So I dragged my 17 year old little brother Kennedy with me to IKEA. We walked around the showcase rooms "ooh"ing and "aah"ing till we came across a big white one.
"This one is big. It has space so it can fit alllllll (yes he dragged it out) your dresses. It's strong so it'll last. Its exactly what you need", Kennedy said matter-of-factly.
So, I bought it. What we didn't consider when we picked up the parts was how tedious it'll be to assemble something as big and strong as this wardrobe.
But we embarked on its assembly, in faith. Manual, nails, electric drill and hammer in hand, we began to build.
Three hours later, we had successfully put together the basic structure, albeit the back and the front. Or so we thought. The manual advised to place the back first, before the front. Kennedy didn't think it mattered. But I insisted we followed the manual.
So, we carried the back cardboard and attempted to place it as instructed. As we held it down to nail it down to where it was supposed to fit, it fell. We tried again, and it fell. And again, but it fell. It kept falling just before we could nail it down. For an hour we tried to fit the back. And over and over again, it fell. Even when it stayed, it was crooked. It just didn't seem to fit no matter how hard we tried.
Kennedy was getting frustrated. So was I.
"Ral but I've told you that its better we put the front first. This isn't working!" He said for the fifth time with a face that looked like it needed wrinkle cream.
"Kennedy, we are sticking to the manual so stop suggesting that and stop frowning". I said in my "big sis is talking" voice.
He didn't say anything while he tried to obediently fake a frustration-free face.
I felt bad for being rude when he was helping me. So, I continued.
"KK (as we fondly call him), go get something to eat. I'll call you after I finish with the back since its making you so upset. Ndo (sorry)".
He nodded and headed downstairs to the kitchen as I acquainted myself with the electric drill. I mustered every strength in me and held up the back cardboard to the half-structured closet. I rested my knees on the cardboard and held the cardboard down into place. It was crooked and it resisted but I forcibly drilled nails into the cardboard. It stayed in place.
It was crooked, yet it was in place.
It didn't look like it fit, but I figured "it works".
It didn't seem how the creators intended it to be, but that didn't matter to me, I just needed to pass this stage.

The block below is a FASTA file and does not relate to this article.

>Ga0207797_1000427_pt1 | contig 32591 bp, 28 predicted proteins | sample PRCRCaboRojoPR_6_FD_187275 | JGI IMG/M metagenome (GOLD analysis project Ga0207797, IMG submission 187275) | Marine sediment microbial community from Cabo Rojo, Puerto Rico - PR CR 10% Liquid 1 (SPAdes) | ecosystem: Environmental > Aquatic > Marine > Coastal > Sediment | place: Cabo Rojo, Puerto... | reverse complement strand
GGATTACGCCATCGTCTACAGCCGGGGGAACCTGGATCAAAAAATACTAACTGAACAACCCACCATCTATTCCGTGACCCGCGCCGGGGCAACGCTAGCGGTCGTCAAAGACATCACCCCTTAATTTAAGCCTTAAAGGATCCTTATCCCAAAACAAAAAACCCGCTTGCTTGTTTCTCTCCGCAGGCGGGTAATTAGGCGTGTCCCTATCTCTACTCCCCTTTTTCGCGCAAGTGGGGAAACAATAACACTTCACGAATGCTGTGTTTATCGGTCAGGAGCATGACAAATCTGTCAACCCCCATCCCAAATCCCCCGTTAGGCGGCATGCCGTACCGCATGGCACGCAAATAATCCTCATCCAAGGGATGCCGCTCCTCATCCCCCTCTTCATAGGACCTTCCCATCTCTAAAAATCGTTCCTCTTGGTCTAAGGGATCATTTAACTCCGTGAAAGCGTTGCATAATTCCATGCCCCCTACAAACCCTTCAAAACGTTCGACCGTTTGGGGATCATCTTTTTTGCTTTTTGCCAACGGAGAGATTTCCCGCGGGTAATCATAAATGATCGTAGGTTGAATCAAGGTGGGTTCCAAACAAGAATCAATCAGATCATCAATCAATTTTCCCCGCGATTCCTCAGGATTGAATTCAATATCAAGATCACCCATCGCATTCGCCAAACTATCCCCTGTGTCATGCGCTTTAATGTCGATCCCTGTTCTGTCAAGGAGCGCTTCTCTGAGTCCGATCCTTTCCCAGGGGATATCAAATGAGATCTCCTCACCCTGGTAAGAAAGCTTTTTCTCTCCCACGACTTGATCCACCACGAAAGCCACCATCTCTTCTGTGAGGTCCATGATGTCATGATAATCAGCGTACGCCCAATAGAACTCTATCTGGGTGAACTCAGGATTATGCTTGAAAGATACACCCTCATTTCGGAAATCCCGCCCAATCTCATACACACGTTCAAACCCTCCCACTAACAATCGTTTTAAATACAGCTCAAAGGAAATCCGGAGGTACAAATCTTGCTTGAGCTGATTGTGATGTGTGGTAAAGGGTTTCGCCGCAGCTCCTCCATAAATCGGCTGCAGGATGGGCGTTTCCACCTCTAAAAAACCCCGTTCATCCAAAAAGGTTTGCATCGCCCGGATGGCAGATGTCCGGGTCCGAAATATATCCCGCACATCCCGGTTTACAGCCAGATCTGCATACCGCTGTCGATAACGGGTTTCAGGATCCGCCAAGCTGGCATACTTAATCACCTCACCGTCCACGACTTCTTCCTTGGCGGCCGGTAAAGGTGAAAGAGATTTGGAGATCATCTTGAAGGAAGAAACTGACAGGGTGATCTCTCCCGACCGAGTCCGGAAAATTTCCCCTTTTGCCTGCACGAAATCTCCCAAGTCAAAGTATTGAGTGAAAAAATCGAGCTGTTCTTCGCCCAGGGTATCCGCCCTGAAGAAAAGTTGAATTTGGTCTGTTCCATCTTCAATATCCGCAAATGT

Thirty minutes later, I called Kennedy. It was finally the part he was looking forward to- putting in the front. We stood the closet up and attempted to place in the front.
Then we realized. It was all wrong. In the beginning, we had misunderstood instructions and had switched two vital parts so now the front couldn't fit either. That was why the back didn't fit. That's why it was crooked.
We had spent 5 hours putting something together, the wrong way. To fix it we'd have to dismantle everything and start building from scratch. We'd have to rebuild the basic foundation for the closet to stand. When the back didn't fit, I should've known. I should've taken the hint, yet I tried to make it work, just because I was in a hurry to get done with that stage.
As I stopped to take it all in, I realized the inspiration hidden in this unfortunate situation. My extra wardrobe was teaching me a lesson. It was teaching me that quick fixes never hold up in the long run. That's what happens many times in life.....in relationships. Even when the signs that it doesn't fit are glaring in our face, we hold it down and do what it takes to make "do". Even when its keeps falling apart, we keep forcibly putting it together. We often fail to reassess the foundations. We don't want to blame foundation because blaming foundation is more painful. And its more painful because it requires tearing down and rebuilding.
The process....its excruciating...realizing that you've spent so much time building something crooked. Even when we realize after we put it together that it doesn't look the way God the creator intended it to be, we convince ourselves it will work. Its only after we've ignored all the signs and attempted to live in false happiness, that we realize that nothing can stand on false foundation....that if something vital doesn't fit, it won't work....that if the back is crooked, the front won't hold.
Kennedy and I after considering quitting and paying someone to dismantle and rebuild it, decided we weren't quitters. We took a 15 minute break and returned to work. We dismantled the wardrobe taking time to remove every nail I hammered into the wood. Then we rebuilt it the right way...this time being careful at every step to follow instructions.
Amazingly, this time, when we placed the back cardboard, it stayed. It fit. We didn't need to hammer multiple nails into it for it to stand. This time, the front also fit like it was intended to. This time, my wardrobe stood comfortably, on its foundation...the one built carefully.
At midnight, Kennedy and I high-fived each other. The mission was accomplished. More so, we went to bed wiser than we were that morning.
|How the creators intended it to look|
|How it looked upon completion :-)|
|Then I added handles|
|Kennedy & I :-)|